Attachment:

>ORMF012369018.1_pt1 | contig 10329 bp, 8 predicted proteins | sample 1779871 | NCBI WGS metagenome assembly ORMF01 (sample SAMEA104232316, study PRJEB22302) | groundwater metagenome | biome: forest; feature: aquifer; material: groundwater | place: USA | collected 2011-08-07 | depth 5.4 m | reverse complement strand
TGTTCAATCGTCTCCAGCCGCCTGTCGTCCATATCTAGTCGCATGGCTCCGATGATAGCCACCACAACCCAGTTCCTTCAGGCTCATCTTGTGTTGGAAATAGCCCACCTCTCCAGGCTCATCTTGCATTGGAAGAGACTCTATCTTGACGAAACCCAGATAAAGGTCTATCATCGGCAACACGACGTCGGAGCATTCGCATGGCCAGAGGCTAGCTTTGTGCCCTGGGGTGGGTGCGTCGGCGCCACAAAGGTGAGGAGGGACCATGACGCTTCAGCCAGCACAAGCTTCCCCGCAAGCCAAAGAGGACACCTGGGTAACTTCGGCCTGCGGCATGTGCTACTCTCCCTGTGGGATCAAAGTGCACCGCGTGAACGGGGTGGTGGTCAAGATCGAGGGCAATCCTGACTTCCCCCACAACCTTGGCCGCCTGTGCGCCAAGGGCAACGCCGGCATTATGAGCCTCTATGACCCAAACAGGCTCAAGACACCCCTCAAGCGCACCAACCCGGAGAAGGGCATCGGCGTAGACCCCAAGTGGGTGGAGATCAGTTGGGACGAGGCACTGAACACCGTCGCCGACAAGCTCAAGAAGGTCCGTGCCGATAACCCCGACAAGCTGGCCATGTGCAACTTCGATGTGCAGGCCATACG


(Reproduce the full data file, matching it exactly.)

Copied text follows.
>ORMF012369018.1_pt1 | contig 10329 bp, 8 predicted proteins | sample 1779871 | NCBI WGS metagenome assembly ORMF01 (sample SAMEA104232316, study PRJEB22302) | groundwater metagenome | biome: forest; feature: aquifer; material: groundwater | place: USA | collected 2011-08-07 | depth 5.4 m | reverse complement strand
TGTTCAATCGTCTCCAGCCGCCTGTCGTCCATATCTAGTCGCATGGCTCCGATGATAGCCACCACAACCCAGTTCCTTCAGGCTCATCTTGTGTTGGAAATAGCCCACCTCTCCAGGCTCATCTTGCATTGGAAGAGACTCTATCTTGACGAAACCCAGATAAAGGTCTATCATCGGCAACACGACGTCGGAGCATTCGCATGGCCAGAGGCTAGCTTTGTGCCCTGGGGTGGGTGCGTCGGCGCCACAAAGGTGAGGAGGGACCATGACGCTTCAGCCAGCACAAGCTTCCCCGCAAGCCAAAGAGGACACCTGGGTAACTTCGGCCTGCGGCATGTGCTACTCTCCCTGTGGGATCAAAGTGCACCGCGTGAACGGGGTGGTGGTCAAGATCGAGGGCAATCCTGACTTCCCCCACAACCTTGGCCGCCTGTGCGCCAAGGGCAACGCCGGCATTATGAGCCTCTATGACCCAAACAGGCTCAAGACACCCCTCAAGCGCACCAACCCGGAGAAGGGCATCGGCGTAGACCCCAAGTGGGTGGAGATCAGTTGGGACGAGGCACTGAACACCGTCGCCGACAAGCTCAAGAAGGTCCGTGCCGATAACCCCGACAAGCTGGCCATGTGCAACTTCGATGTGCAGGCCATACG